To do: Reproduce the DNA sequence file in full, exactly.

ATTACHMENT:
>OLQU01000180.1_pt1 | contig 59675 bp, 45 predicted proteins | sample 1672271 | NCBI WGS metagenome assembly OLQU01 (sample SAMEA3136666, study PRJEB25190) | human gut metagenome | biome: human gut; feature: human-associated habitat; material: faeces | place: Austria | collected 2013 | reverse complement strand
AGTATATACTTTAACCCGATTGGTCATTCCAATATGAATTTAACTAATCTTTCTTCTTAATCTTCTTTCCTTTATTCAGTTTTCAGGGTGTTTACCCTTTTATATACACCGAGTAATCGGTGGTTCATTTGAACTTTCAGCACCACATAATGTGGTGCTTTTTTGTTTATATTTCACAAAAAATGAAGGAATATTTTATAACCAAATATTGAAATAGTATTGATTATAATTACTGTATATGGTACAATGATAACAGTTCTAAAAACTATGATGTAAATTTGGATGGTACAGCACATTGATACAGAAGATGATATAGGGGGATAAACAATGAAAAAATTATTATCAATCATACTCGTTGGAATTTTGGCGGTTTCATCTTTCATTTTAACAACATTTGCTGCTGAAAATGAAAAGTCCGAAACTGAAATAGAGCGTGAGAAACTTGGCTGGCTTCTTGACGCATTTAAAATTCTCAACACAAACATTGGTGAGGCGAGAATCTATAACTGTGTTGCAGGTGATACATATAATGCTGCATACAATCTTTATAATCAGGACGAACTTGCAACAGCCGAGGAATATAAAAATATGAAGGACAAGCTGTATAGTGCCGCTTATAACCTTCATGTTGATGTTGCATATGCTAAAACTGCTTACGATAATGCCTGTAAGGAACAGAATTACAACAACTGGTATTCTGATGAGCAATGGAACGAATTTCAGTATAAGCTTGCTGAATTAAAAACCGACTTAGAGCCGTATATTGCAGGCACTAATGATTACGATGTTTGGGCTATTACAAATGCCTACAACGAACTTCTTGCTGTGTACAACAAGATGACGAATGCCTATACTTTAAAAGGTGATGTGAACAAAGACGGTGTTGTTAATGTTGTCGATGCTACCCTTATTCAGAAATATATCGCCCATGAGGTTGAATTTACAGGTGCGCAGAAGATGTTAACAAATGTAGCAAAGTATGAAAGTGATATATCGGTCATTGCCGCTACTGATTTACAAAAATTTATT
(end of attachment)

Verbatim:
>OLQU01000180.1_pt1 | contig 59675 bp, 45 predicted proteins | sample 1672271 | NCBI WGS metagenome assembly OLQU01 (sample SAMEA3136666, study PRJEB25190) | human gut metagenome | biome: human gut; feature: human-associated habitat; material: faeces | place: Austria | collected 2013 | reverse complement strand
AGTATATACTTTAACCCGATTGGTCATTCCAATATGAATTTAACTAATCTTTCTTCTTAATCTTCTTTCCTTTATTCAGTTTTCAGGGTGTTTACCCTTTTATATACACCGAGTAATCGGTGGTTCATTTGAACTTTCAGCACCACATAATGTGGTGCTTTTTTGTTTATATTTCACAAAAAATGAAGGAATATTTTATAACCAAATATTGAAATAGTATTGATTATAATTACTGTATATGGTACAATGATAACAGTTCTAAAAACTATGATGTAAATTTGGATGGTACAGCACATTGATACAGAAGATGATATAGGGGGATAAACAATGAAAAAATTATTATCAATCATACTCGTTGGAATTTTGGCGGTTTCATCTTTCATTTTAACAACATTTGCTGCTGAAAATGAAAAGTCCGAAACTGAAATAGAGCGTGAGAAACTTGGCTGGCTTCTTGACGCATTTAAAATTCTCAACACAAACATTGGTGAGGCGAGAATCTATAACTGTGTTGCAGGTGATACATATAATGCTGCATACAATCTTTATAATCAGGACGAACTTGCAACAGCCGAGGAATATAAAAATATGAAGGACAAGCTGTATAGTGCCGCTTATAACCTTCATGTTGATGTTGCATATGCTAAAACTGCTTACGATAATGCCTGTAAGGAACAGAATTACAACAACTGGTATTCTGATGAGCAATGGAACGAATTTCAGTATAAGCTTGCTGAATTAAAAACCGACTTAGAGCCGTATATTGCAGGCACTAATGATTACGATGTTTGGGCTATTACAAATGCCTACAACGAACTTCTTGCTGTGTACAACAAGATGACGAATGCCTATACTTTAAAAGGTGATGTGAACAAAGACGGTGTTGTTAATGTTGTCGATGCTACCCTTATTCAGAAATATATCGCCCATGAGGTTGAATTTACAGGTGCGCAGAAGATGTTAACAAATGTAGCAAAGTATGAAAGTGATATATCGGTCATTGCCGCTACTGATTTACAAAAATTTATT